During an assessment, many things are happening on a number of levels. There are breaks and pauses. There are silences. How can I support someone through the assessment? How am I connecting with the person I am sitting opposite? These pauses and breaks are needed to absorb, breathe, and cope with the information we are both gaining and with the emotions we are encountering. Mindful breathing helps me concentrate, focus and pause, connect with the present and with the other person, and accept the silences.

Deep listening or compassionate listening means paying attention, not always needing to respond, being comfortable with the silences, not interrupting, and not judging. It is time to stay calm and peaceful. It is not something that always comes easily to me. Listening with my full being inspires an awareness of understanding and compassion and allows the other person to trust the process and feel safe. The student notices the energy of compassion and possibly feels able to open up for the first time in their lives to discuss the issues they have encountered.

The student might do some tasks and tests very slowly; perhaps I lose my concentration. My breath can bring me back from any wandering thoughts to the present and the process of the assessment.

If a student is anxious or stressed, coming back to our calmness and stability through breathing eases the situation. My presence can support the other person and affect the environment we are in. We are working together throughout the assessment. I am not in charge except for directing the structure and instructions governing the tests and tasks. The student’s energy affects my
energy.

The practice of deep listening includes listening to myself and my own pain. As I practice listening, I am no longer afraid to acknowledge my suffering. I can stop being afraid to listen to another person’s suffering. The Fourth Mindfulness Training can keep me from closing someone down because I feel I cannot cope with their difficulties. The training nourishes me, which helps me nourish the other person. Without self-compassion, we cannot relieve the suffering of another person. We cannot transform or heal ourselves or the people around us.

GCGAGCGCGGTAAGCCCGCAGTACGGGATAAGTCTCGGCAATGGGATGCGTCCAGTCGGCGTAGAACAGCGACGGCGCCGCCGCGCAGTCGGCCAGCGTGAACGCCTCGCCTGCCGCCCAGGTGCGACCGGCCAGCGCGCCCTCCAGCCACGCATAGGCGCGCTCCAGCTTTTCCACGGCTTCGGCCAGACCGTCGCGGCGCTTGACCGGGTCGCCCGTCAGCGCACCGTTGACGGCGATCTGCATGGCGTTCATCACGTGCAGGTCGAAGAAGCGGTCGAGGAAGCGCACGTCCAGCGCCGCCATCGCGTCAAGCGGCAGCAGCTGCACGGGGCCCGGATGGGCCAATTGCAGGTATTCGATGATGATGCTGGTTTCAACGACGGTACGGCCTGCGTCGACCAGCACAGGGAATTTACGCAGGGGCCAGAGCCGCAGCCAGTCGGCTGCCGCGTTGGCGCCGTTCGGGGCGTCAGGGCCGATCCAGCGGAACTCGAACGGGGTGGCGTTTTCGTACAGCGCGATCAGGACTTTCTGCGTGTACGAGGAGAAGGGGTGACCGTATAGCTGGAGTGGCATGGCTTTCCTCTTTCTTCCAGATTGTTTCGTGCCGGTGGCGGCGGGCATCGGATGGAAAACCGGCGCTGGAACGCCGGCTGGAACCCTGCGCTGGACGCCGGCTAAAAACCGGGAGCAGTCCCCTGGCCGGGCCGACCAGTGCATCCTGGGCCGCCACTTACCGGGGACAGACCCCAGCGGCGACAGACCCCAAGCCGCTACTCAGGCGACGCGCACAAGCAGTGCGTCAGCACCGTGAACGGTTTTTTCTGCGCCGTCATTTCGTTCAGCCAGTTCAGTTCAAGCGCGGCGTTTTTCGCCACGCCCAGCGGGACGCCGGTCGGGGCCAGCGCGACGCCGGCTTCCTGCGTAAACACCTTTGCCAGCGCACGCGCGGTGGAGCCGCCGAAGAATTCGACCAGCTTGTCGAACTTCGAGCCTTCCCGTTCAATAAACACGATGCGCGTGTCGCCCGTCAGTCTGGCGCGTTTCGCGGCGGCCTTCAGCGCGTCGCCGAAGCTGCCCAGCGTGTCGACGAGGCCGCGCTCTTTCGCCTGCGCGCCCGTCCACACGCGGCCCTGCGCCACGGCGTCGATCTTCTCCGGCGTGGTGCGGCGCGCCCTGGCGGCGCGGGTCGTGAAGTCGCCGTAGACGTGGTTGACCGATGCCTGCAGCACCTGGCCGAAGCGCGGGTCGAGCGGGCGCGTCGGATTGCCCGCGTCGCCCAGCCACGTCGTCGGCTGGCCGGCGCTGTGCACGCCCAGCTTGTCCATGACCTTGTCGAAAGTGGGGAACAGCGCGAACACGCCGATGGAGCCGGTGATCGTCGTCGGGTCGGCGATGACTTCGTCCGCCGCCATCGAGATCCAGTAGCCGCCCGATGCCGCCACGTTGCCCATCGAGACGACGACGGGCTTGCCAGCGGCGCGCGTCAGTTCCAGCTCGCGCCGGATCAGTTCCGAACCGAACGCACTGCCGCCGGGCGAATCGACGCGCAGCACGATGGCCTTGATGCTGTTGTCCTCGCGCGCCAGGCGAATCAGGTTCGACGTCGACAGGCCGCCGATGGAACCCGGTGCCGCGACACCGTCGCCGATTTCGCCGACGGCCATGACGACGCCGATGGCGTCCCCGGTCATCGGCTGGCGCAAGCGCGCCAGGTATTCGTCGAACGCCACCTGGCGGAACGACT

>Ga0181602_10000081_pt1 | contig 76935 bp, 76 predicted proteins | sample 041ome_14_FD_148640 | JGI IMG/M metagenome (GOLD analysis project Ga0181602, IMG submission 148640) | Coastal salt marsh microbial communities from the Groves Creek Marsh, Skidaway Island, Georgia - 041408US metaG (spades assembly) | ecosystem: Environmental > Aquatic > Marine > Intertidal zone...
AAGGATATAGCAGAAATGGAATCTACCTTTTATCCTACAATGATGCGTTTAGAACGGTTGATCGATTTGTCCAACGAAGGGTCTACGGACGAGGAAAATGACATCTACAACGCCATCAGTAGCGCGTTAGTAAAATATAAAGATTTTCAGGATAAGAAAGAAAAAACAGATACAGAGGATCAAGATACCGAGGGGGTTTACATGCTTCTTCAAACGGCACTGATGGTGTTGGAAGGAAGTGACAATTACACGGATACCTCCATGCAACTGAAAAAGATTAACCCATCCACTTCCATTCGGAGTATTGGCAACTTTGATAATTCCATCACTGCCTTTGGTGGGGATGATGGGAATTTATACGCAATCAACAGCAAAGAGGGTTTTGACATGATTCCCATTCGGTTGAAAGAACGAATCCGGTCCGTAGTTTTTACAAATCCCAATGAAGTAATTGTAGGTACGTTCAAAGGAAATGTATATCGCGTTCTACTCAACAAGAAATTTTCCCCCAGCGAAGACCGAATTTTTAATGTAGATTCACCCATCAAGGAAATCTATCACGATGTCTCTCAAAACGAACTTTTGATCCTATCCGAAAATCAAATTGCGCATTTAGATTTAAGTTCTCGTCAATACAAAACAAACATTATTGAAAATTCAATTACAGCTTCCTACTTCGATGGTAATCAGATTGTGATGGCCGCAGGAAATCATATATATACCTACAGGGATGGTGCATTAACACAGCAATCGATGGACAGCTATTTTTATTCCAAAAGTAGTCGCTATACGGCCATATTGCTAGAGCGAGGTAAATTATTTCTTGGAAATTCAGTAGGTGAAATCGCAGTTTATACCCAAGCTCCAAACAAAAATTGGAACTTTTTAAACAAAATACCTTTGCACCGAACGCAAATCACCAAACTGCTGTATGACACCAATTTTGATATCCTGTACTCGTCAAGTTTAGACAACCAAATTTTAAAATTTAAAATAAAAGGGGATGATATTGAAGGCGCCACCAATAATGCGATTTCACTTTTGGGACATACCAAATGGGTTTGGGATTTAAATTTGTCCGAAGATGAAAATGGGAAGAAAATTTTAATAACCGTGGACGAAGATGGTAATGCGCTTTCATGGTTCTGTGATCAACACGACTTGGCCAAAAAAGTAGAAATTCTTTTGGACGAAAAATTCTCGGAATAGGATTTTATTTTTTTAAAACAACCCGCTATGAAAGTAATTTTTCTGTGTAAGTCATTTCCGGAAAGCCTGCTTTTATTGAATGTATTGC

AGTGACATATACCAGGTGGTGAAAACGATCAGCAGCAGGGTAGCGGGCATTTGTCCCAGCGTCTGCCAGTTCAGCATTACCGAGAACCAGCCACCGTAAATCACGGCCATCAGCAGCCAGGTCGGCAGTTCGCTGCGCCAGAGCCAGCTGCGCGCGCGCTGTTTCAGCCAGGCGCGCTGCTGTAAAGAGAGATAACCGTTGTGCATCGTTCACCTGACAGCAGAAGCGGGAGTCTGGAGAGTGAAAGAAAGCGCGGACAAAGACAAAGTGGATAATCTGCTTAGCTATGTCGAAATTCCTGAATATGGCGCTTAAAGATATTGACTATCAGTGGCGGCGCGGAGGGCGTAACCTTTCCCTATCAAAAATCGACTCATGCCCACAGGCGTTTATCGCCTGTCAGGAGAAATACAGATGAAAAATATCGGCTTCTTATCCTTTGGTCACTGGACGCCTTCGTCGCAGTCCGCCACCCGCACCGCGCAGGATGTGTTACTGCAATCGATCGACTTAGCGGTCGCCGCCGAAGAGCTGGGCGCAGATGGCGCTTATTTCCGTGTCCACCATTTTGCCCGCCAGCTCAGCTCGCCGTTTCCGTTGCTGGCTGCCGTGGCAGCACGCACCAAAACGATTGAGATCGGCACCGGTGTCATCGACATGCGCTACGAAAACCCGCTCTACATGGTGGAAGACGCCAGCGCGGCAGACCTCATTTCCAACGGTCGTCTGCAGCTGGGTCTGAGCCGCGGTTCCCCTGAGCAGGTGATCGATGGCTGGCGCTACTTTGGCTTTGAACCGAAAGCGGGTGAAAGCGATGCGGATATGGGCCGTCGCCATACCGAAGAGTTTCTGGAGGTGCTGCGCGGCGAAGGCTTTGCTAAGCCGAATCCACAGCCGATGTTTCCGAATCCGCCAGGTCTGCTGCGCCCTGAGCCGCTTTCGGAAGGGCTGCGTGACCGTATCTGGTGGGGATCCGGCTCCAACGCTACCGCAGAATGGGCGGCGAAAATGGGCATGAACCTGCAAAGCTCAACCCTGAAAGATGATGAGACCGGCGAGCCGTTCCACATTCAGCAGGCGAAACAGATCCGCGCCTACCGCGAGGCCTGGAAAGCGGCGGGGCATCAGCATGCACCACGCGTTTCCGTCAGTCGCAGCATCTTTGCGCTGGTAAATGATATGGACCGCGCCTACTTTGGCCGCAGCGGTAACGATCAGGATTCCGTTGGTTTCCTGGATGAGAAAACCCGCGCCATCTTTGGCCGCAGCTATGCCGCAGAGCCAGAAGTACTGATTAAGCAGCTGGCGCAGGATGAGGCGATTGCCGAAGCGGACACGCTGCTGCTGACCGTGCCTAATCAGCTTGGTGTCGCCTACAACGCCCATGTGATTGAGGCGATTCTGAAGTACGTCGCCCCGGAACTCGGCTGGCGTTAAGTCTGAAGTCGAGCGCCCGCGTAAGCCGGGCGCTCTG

Since attending my first retreat in Nottingham with Thay and joining my local Sangha, I have been exploring how a small part of the Fourth Mindfulness Training has influenced my work as an assessor. This training encourages me to listen, not only to other people but also to myself. As I do this, my way of responding to others changes. I become more patient, more able to listen and give the person I am assessing more time to respond. I am less concerned by the silences or by listening to issues which could be overwhelming, and I am more able to speak and write truthfully with compassion. My professional experience and the Fourth Mindfulness Training are so intertwined it is impossible to say where one begins and the other ends. As Thay says in The Art of Living, we inter-are.

1 British Dyslexia Association, https://www.bdadyslexia.org.uk/dyslexia.

Carole Moore, Deep Awareness of the Heart, is a
retired teacher who became an aspirant of the Order of the Interbeing during the summer of 2020. She facilitates at the Sea of Calm Sangha in Kent in the United Kingdom.

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Thich Nhat Hanh January 15, 2020